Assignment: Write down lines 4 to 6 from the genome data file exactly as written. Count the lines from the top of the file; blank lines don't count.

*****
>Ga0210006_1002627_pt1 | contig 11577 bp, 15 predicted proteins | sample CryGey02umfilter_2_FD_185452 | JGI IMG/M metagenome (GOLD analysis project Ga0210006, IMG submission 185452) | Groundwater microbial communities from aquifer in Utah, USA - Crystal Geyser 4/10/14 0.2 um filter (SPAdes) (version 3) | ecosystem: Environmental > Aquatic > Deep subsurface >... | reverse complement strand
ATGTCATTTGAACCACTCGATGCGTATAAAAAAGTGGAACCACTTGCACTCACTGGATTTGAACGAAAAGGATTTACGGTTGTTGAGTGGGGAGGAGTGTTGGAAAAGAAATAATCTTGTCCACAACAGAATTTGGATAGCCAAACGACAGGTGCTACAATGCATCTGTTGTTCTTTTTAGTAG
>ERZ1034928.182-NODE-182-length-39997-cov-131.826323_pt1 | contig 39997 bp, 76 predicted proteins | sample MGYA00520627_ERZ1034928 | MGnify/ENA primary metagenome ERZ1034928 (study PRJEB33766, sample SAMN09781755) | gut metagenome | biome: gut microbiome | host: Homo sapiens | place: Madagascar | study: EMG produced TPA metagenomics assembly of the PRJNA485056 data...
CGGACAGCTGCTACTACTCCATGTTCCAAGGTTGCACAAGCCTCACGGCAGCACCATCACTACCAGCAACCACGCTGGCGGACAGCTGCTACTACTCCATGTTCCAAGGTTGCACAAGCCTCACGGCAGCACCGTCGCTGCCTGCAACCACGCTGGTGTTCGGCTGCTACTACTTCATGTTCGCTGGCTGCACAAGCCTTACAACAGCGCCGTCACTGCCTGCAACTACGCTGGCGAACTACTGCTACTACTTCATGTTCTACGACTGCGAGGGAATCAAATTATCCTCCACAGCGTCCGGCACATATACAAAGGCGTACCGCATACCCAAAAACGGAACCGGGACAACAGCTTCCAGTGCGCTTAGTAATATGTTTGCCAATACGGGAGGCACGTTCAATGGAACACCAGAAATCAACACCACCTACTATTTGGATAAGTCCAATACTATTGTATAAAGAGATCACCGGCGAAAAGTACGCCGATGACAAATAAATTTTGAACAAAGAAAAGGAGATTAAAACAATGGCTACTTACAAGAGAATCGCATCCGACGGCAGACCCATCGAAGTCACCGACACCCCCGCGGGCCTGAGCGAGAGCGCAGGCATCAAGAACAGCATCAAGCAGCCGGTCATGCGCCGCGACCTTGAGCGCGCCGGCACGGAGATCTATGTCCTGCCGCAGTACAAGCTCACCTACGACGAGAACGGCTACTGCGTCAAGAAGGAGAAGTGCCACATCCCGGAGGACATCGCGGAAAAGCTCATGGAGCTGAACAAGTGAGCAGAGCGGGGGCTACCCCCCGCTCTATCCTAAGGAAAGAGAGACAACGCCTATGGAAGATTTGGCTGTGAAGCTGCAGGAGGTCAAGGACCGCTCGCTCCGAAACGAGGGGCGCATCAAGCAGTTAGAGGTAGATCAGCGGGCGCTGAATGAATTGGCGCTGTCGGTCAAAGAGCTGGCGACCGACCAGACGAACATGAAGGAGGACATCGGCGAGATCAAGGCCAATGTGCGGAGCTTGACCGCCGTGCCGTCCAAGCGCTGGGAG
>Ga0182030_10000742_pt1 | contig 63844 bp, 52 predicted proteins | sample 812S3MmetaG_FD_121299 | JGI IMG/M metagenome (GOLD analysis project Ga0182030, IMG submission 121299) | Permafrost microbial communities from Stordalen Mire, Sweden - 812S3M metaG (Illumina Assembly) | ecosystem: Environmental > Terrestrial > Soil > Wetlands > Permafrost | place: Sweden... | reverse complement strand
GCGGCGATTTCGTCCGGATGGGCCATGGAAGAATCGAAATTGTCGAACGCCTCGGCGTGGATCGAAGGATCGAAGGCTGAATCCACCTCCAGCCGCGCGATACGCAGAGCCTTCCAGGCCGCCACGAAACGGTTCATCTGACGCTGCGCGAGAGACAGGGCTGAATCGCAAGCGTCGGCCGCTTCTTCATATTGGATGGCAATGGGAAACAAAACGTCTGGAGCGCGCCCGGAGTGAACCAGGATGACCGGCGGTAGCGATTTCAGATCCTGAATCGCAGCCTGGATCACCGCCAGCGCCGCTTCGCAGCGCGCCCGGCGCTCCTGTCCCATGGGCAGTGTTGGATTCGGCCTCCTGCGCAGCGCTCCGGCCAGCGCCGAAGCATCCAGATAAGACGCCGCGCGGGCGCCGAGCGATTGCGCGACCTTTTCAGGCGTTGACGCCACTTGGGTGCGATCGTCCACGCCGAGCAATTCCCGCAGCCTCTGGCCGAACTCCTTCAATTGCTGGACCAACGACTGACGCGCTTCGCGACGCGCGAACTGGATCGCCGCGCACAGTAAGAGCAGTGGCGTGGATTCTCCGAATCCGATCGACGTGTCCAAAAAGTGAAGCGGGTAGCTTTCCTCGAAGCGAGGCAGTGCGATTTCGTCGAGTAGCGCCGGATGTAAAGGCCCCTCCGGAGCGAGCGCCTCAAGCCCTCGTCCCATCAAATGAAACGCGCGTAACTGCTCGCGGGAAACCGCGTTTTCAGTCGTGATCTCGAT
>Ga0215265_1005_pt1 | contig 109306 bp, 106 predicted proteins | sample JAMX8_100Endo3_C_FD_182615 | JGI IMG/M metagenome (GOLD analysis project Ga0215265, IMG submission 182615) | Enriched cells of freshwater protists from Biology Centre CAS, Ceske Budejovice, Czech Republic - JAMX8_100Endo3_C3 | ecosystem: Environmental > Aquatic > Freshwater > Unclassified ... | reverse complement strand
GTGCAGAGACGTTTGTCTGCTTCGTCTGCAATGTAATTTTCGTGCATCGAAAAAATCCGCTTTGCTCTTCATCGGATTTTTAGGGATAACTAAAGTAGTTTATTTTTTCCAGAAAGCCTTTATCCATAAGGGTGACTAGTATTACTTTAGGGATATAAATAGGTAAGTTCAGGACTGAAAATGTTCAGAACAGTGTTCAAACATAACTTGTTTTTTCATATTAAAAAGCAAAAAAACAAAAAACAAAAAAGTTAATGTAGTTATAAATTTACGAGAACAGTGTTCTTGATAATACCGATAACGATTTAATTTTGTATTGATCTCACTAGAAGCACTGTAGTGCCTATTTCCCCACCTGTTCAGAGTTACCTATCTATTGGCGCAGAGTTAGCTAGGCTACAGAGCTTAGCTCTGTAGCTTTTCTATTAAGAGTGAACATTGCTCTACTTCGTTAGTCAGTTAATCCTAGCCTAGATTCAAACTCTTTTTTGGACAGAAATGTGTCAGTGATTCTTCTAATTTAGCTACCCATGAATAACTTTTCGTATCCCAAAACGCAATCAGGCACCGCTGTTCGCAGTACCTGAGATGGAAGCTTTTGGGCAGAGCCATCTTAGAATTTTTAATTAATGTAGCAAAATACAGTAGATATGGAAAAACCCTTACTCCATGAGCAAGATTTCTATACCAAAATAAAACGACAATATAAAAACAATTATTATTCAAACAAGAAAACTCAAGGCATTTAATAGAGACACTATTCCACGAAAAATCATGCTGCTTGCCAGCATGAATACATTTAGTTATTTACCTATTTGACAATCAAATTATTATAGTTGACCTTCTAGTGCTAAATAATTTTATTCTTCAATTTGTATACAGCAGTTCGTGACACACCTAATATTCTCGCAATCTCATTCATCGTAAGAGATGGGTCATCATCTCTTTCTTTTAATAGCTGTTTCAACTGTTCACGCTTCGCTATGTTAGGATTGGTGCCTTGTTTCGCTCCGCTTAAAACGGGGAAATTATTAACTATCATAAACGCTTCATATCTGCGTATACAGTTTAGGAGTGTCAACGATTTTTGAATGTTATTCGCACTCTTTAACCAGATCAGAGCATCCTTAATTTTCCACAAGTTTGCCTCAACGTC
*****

CGGACAGCTGCTACTACTCCATGTTCCAAGGTTGCACAAGCCTCACGGCAGCACCATCACTACCAGCAACCACGCTGGCGGACAGCTGCTACTACTCCATGTTCCAAGGTTGCACAAGCCTCACGGCAGCACCGTCGCTGCCTGCAACCACGCTGGTGTTCGGCTGCTACTACTTCATGTTCGCTGGCTGCACAAGCCTTACAACAGCGCCGTCACTGCCTGCAACTACGCTGGCGAACTACTGCTACTACTTCATGTTCTACGACTGCGAGGGAATCAAATTATCCTCCACAGCGTCCGGCACATATACAAAGGCGTACCGCATACCCAAAAACGGAACCGGGACAACAGCTTCCAGTGCGCTTAGTAATATGTTTGCCAATACGGGAGGCACGTTCAATGGAACACCAGAAATCAACACCACCTACTATTTGGATAAGTCCAATACTATTGTATAAAGAGATCACCGGCGAAAAGTACGCCGATGACAAATAAATTTTGAACAAAGAAAAGGAGATTAAAACAATGGCTACTTACAAGAGAATCGCATCCGACGGCAGACCCATCGAAGTCACCGACACCCCCGCGGGCCTGAGCGAGAGCGCAGGCATCAAGAACAGCATCAAGCAGCCGGTCATGCGCCGCGACCTTGAGCGCGCCGGCACGGAGATCTATGTCCTGCCGCAGTACAAGCTCACCTACGACGAGAACGGCTACTGCGTCAAGAAGGAGAAGTGCCACATCCCGGAGGACATCGCGGAAAAGCTCATGGAGCTGAACAAGTGAGCAGAGCGGGGGCTACCCCCCGCTCTATCCTAAGGAAAGAGAGACAACGCCTATGGAAGATTTGGCTGTGAAGCTGCAGGAGGTCAAGGACCGCTCGCTCCGAAACGAGGGGCGCATCAAGCAGTTAGAGGTAGATCAGCGGGCGCTGAATGAATTGGCGCTGTCGGTCAAAGAGCTGGCGACCGACCAGACGAACATGAAGGAGGACATCGGCGAGATCAAGGCCAATGTGCGGAGCTTGACCGCCGTGCCGTCCAAGCGCTGGGAG
>Ga0182030_10000742_pt1 | contig 63844 bp, 52 predicted proteins | sample 812S3MmetaG_FD_121299 | JGI IMG/M metagenome (GOLD analysis project Ga0182030, IMG submission 121299) | Permafrost microbial communities from Stordalen Mire, Sweden - 812S3M metaG (Illumina Assembly) | ecosystem: Environmental > Terrestrial > Soil > Wetlands > Permafrost | place: Sweden... | reverse complement strand
GCGGCGATTTCGTCCGGATGGGCCATGGAAGAATCGAAATTGTCGAACGCCTCGGCGTGGATCGAAGGATCGAAGGCTGAATCCACCTCCAGCCGCGCGATACGCAGAGCCTTCCAGGCCGCCACGAAACGGTTCATCTGACGCTGCGCGAGAGACAGGGCTGAATCGCAAGCGTCGGCCGCTTCTTCATATTGGATGGCAATGGGAAACAAAACGTCTGGAGCGCGCCCGGAGTGAACCAGGATGACCGGCGGTAGCGATTTCAGATCCTGAATCGCAGCCTGGATCACCGCCAGCGCCGCTTCGCAGCGCGCCCGGCGCTCCTGTCCCATGGGCAGTGTTGGATTCGGCCTCCTGCGCAGCGCTCCGGCCAGCGCCGAAGCATCCAGATAAGACGCCGCGCGGGCGCCGAGCGATTGCGCGACCTTTTCAGGCGTTGACGCCACTTGGGTGCGATCGTCCACGCCGAGCAATTCCCGCAGCCTCTGGCCGAACTCCTTCAATTGCTGGACCAACGACTGACGCGCTTCGCGACGCGCGAACTGGATCGCCGCGCACAGTAAGAGCAGTGGCGTGGATTCTCCGAATCCGATCGACGTGTCCAAAAAGTGAAGCGGGTAGCTTTCCTCGAAGCGAGGCAGTGCGATTTCGTCGAGTAGCGCCGGATGTAAAGGCCCCTCCGGAGCGAGCGCCTCAAGCCCTCGTCCCATCAAATGAAACGCGCGTAACTGCTCGCGGGAAACCGCGTTTTCAGTCGTGATCTCGAT